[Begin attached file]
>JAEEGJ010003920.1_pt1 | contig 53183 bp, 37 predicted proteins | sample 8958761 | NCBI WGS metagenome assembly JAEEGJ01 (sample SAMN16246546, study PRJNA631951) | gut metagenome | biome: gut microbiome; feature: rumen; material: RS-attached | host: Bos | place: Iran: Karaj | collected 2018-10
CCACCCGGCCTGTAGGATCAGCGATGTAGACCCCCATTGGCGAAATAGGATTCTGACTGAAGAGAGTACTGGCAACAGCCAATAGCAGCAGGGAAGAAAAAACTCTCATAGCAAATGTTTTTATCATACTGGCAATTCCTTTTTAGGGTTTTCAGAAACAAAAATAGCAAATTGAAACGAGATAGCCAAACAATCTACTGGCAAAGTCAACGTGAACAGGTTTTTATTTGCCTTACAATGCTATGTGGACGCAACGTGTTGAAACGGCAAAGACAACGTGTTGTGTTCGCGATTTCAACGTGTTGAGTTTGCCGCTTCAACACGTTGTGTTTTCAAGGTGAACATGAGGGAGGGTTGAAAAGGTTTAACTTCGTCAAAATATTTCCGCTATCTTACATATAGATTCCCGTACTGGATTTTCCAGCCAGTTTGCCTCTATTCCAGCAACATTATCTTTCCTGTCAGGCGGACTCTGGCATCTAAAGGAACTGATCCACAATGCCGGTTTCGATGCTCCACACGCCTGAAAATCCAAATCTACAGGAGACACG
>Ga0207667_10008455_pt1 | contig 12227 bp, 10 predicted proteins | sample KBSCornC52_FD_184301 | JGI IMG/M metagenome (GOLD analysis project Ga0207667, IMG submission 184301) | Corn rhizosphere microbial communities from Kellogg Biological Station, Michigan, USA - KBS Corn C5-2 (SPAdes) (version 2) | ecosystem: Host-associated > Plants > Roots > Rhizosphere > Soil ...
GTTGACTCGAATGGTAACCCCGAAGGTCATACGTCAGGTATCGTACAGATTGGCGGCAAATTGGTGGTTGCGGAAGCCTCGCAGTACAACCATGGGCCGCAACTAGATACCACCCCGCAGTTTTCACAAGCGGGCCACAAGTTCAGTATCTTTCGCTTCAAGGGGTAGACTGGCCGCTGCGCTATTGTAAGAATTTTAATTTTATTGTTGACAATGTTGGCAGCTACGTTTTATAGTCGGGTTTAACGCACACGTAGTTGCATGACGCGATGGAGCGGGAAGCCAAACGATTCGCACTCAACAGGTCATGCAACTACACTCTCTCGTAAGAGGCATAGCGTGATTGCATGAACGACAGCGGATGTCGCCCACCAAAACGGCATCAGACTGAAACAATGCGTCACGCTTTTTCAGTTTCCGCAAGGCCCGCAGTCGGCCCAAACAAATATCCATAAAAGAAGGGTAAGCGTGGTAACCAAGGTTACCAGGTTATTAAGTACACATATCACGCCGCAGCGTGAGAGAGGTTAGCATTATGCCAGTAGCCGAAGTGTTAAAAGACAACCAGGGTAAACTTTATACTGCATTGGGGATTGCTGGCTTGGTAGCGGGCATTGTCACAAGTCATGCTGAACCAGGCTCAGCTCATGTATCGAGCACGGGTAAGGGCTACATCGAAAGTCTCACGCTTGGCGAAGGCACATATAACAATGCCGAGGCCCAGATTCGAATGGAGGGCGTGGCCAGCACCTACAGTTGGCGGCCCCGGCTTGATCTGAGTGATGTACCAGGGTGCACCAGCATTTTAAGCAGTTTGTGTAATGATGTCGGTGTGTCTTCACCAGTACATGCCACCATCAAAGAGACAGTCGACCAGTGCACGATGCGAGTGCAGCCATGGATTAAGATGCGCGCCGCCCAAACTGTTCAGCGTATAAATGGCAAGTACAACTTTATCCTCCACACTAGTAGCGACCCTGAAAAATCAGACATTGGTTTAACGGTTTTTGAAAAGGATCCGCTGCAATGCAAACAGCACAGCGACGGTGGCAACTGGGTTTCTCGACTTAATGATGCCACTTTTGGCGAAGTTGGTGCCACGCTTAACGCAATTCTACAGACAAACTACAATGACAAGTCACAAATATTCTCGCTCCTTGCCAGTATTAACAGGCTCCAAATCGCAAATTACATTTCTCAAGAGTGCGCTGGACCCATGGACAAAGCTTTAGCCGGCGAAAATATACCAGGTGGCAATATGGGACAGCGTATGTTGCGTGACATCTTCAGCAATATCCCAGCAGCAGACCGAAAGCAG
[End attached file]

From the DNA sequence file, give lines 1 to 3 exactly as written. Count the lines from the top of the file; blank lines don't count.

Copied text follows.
>JAEEGJ010003920.1_pt1 | contig 53183 bp, 37 predicted proteins | sample 8958761 | NCBI WGS metagenome assembly JAEEGJ01 (sample SAMN16246546, study PRJNA631951) | gut metagenome | biome: gut microbiome; feature: rumen; material: RS-attached | host: Bos | place: Iran: Karaj | collected 2018-10
CCACCCGGCCTGTAGGATCAGCGATGTAGACCCCCATTGGCGAAATAGGATTCTGACTGAAGAGAGTACTGGCAACAGCCAATAGCAGCAGGGAAGAAAAAACTCTCATAGCAAATGTTTTTATCATACTGGCAATTCCTTTTTAGGGTTTTCAGAAACAAAAATAGCAAATTGAAACGAGATAGCCAAACAATCTACTGGCAAAGTCAACGTGAACAGGTTTTTATTTGCCTTACAATGCTATGTGGACGCAACGTGTTGAAACGGCAAAGACAACGTGTTGTGTTCGCGATTTCAACGTGTTGAGTTTGCCGCTTCAACACGTTGTGTTTTCAAGGTGAACATGAGGGAGGGTTGAAAAGGTTTAACTTCGTCAAAATATTTCCGCTATCTTACATATAGATTCCCGTACTGGATTTTCCAGCCAGTTTGCCTCTATTCCAGCAACATTATCTTTCCTGTCAGGCGGACTCTGGCATCTAAAGGAACTGATCCACAATGCCGGTTTCGATGCTCCACACGCCTGAAAATCCAAATCTACAGGAGACACG
>Ga0207667_10008455_pt1 | contig 12227 bp, 10 predicted proteins | sample KBSCornC52_FD_184301 | JGI IMG/M metagenome (GOLD analysis project Ga0207667, IMG submission 184301) | Corn rhizosphere microbial communities from Kellogg Biological Station, Michigan, USA - KBS Corn C5-2 (SPAdes) (version 2) | ecosystem: Host-associated > Plants > Roots > Rhizosphere > Soil ...